Saving Phoebe Murrow revolves around two families, in particular two women and their 13-year-old daughters who are best friends, and all the missteps that ensue, which ultimately leads to a cyber-bullying incident that brings Phoebe to the brink of suicide. Phoebe’s father also plays a key role. He has philandered before and though Isabel forgave him for the lapse she promised herself “never again” and that “actions have consequences.” In the opening pages, we learn that she has a nagging feeling he is behaving the way he had during that previous infidelity.

Once I began to write, the story flowed and I finished the first draft in nine months, the length of a pregnancy. Then I took a couple of more years to revise. I had writer friends read it, and also hired a series of editors to work with me on it. Finally, in 2015, it sold to both a US independent press, Upper Hand Press, and a UK press, Bonnier-Zaffre.

This is the one-year anniversary of the novel, which won the New Apple Award for best general fiction in 2016. Recently, the audiobook was released and is available on Amazon In honor of National Bullying Prevention Month (October in the US), Upper Hand Press and I have reduced the ebook price of the novel to $.99 for two weeks, beginning October 30th. (Thank you for spreading the word to friends who might be interested!)

The novel has stimulated much discussion about social media and cyber-bullying.  Many of my readers and audiences ask me questions about online safety and what parents need to do to protect their children when using social media. As a result, I’ve been interviewed on radio and TV and written articles and online pieces on that issue. Here is a link to one such recent piece: Earlier in the year I wrote a lengthier piece for Juno, a UK magazine on family life. My article, “Cyberbullying,” appeared in their Early Spring 2017 issue. For additional information about bullying prevention, here are two key websites: and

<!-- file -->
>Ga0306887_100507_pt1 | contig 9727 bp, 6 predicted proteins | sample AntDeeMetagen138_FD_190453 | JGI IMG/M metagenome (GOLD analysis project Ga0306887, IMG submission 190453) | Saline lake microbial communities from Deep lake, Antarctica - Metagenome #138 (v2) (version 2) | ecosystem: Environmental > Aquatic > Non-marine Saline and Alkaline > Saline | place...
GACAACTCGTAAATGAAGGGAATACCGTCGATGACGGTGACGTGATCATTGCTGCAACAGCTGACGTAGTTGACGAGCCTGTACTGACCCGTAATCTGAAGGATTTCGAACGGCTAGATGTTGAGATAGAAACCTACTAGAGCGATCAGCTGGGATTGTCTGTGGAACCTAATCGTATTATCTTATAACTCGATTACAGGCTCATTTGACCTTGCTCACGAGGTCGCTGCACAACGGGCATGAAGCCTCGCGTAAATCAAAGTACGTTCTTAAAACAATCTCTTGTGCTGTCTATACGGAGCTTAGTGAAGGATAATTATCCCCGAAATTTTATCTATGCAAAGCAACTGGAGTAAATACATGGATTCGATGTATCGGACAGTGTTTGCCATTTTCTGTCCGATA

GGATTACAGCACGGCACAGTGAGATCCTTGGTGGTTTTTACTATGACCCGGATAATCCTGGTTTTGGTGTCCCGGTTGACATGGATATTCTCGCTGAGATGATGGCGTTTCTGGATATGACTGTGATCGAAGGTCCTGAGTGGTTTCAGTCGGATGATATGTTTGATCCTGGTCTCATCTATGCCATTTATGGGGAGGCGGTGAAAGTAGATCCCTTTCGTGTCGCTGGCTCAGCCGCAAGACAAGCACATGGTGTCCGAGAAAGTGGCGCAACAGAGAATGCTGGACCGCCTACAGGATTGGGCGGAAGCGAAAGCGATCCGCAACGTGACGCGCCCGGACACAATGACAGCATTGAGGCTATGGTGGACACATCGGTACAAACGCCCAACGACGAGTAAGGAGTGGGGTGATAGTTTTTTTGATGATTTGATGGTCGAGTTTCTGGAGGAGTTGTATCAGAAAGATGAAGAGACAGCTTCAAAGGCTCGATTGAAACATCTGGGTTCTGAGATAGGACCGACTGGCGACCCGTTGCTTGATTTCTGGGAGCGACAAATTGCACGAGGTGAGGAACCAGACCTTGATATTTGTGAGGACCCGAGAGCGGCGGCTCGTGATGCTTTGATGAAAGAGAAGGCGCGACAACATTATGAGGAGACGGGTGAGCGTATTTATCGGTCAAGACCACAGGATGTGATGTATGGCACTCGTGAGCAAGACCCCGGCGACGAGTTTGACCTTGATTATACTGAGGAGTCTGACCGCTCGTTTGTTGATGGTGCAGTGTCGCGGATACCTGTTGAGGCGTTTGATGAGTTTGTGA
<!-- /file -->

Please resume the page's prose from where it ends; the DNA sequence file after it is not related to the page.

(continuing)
Finally, the novel has stimulated much conversation among women’s book groups, and I have either attended or Skyped with quite a few to participate in their discussions.

Please feel free to contact me through my website,

About the Book:

A story about the timeless struggle between mothers and their teen daughters with a razor-sharp 21st century twist. This heart-wrenching, harrowing debut novel for fans of Big Little Lies (Liane Moriarty) and Reconstructing Amelia (Kimberly McCreight) will make you question what's needed to keep your children from harm. 

Phoebe's mother, Isabel, is precariously balancing her career and her family. Hard-working and caring, worried but supportive, all Isabel wants, in a world of bullies and temptations, is to keep her daughter Phoebe safe. With her busy schedule, though, she fails to recognize another mother's mounting fury and the danger Phoebe faces by flirting with a mysterious boy on Facebook. A cyber-bullying episode aimed at Phoebe pushes her to the edge with horrific consequences. In her search for justice, Isabel, a DC lawyer, sets out to find the culprit behind this cruel incident. 
Saving Phoebe Murrow, set amidst the complicated web of adolescent relationships, tells a story of miscommunication and malice, drugs and Facebook, prejudice and revenge.